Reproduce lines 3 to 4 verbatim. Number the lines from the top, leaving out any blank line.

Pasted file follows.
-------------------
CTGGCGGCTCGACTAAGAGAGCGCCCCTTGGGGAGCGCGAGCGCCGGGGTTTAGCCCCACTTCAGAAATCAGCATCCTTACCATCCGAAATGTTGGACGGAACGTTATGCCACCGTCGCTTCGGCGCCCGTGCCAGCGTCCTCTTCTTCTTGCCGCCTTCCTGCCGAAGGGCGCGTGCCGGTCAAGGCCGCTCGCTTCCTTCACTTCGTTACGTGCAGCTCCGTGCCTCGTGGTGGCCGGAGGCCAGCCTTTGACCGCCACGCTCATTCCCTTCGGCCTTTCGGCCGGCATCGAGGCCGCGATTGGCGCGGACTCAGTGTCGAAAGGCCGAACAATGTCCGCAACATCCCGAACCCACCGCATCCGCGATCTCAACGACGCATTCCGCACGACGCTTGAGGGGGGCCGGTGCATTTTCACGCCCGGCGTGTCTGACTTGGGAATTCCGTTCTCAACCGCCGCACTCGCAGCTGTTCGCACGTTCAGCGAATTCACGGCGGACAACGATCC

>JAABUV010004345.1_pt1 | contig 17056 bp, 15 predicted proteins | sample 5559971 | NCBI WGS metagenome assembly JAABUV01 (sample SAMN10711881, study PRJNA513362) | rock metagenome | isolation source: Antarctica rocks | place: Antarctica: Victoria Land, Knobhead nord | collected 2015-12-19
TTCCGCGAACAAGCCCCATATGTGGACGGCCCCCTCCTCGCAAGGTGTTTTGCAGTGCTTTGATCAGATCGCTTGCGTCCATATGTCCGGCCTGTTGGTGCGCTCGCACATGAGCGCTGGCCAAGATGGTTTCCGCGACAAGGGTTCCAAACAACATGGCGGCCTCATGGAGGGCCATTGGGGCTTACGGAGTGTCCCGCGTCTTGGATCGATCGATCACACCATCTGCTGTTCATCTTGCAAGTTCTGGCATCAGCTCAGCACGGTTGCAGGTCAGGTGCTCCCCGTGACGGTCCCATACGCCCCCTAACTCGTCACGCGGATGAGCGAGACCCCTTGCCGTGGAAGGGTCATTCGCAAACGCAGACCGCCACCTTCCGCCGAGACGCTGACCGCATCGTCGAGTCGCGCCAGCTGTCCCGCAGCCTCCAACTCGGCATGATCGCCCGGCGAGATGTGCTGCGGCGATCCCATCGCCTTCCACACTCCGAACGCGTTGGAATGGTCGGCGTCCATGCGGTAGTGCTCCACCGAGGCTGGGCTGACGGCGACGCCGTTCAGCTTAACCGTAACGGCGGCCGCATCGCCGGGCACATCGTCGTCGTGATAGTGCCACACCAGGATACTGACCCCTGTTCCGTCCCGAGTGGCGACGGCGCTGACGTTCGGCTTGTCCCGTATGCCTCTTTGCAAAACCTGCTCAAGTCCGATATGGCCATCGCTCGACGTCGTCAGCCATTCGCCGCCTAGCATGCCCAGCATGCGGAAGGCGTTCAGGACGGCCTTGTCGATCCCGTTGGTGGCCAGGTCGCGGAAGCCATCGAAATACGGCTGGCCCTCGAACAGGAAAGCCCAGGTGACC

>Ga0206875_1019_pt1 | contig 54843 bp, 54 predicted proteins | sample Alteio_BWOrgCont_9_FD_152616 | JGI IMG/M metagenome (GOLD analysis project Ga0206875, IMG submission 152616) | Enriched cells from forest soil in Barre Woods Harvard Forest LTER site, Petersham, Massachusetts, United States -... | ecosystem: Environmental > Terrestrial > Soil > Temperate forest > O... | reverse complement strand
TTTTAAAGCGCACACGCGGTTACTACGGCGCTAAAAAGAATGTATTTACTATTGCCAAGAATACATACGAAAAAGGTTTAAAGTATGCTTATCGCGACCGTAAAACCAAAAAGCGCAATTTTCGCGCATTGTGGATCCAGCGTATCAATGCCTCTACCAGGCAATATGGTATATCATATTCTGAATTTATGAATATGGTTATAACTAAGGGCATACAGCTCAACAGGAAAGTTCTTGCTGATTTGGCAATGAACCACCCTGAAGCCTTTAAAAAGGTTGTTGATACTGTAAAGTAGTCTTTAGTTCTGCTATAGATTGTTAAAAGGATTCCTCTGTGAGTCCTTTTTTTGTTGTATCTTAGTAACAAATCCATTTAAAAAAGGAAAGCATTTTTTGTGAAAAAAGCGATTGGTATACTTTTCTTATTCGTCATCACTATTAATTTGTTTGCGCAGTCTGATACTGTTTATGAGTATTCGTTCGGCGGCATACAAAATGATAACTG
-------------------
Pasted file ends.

TTCCGCGAACAAGCCCCATATGTGGACGGCCCCCTCCTCGCAAGGTGTTTTGCAGTGCTTTGATCAGATCGCTTGCGTCCATATGTCCGGCCTGTTGGTGCGCTCGCACATGAGCGCTGGCCAAGATGGTTTCCGCGACAAGGGTTCCAAACAACATGGCGGCCTCATGGAGGGCCATTGGGGCTTACGGAGTGTCCCGCGTCTTGGATCGATCGATCACACCATCTGCTGTTCATCTTGCAAGTTCTGGCATCAGCTCAGCACGGTTGCAGGTCAGGTGCTCCCCGTGACGGTCCCATACGCCCCCTAACTCGTCACGCGGATGAGCGAGACCCCTTGCCGTGGAAGGGTCATTCGCAAACGCAGACCGCCACCTTCCGCCGAGACGCTGACCGCATCGTCGAGTCGCGCCAGCTGTCCCGCAGCCTCCAACTCGGCATGATCGCCCGGCGAGATGTGCTGCGGCGATCCCATCGCCTTCCACACTCCGAACGCGTTGGAATGGTCGGCGTCCATGCGGTAGTGCTCCACCGAGGCTGGGCTGACGGCGACGCCGTTCAGCTTAACCGTAACGGCGGCCGCATCGCCGGGCACATCGTCGTCGTGATAGTGCCACACCAGGATACTGACCCCTGTTCCGTCCCGAGTGGCGACGGCGCTGACGTTCGGCTTGTCCCGTATGCCTCTTTGCAAAACCTGCTCAAGTCCGATATGGCCATCGCTCGACGTCGTCAGCCATTCGCCGCCTAGCATGCCCAGCATGCGGAAGGCGTTCAGGACGGCCTTGTCGATCCCGTTGGTGGCCAGGTCGCGGAAGCCATCGAAATACGGCTGGCCCTCGAACAGGAAAGCCCAGGTGACC

>Ga0206875_1019_pt1 | contig 54843 bp, 54 predicted proteins | sample Alteio_BWOrgCont_9_FD_152616 | JGI IMG/M metagenome (GOLD analysis project Ga0206875, IMG submission 152616) | Enriched cells from forest soil in Barre Woods Harvard Forest LTER site, Petersham, Massachusetts, United States -... | ecosystem: Environmental > Terrestrial > Soil > Temperate forest > O... | reverse complement strand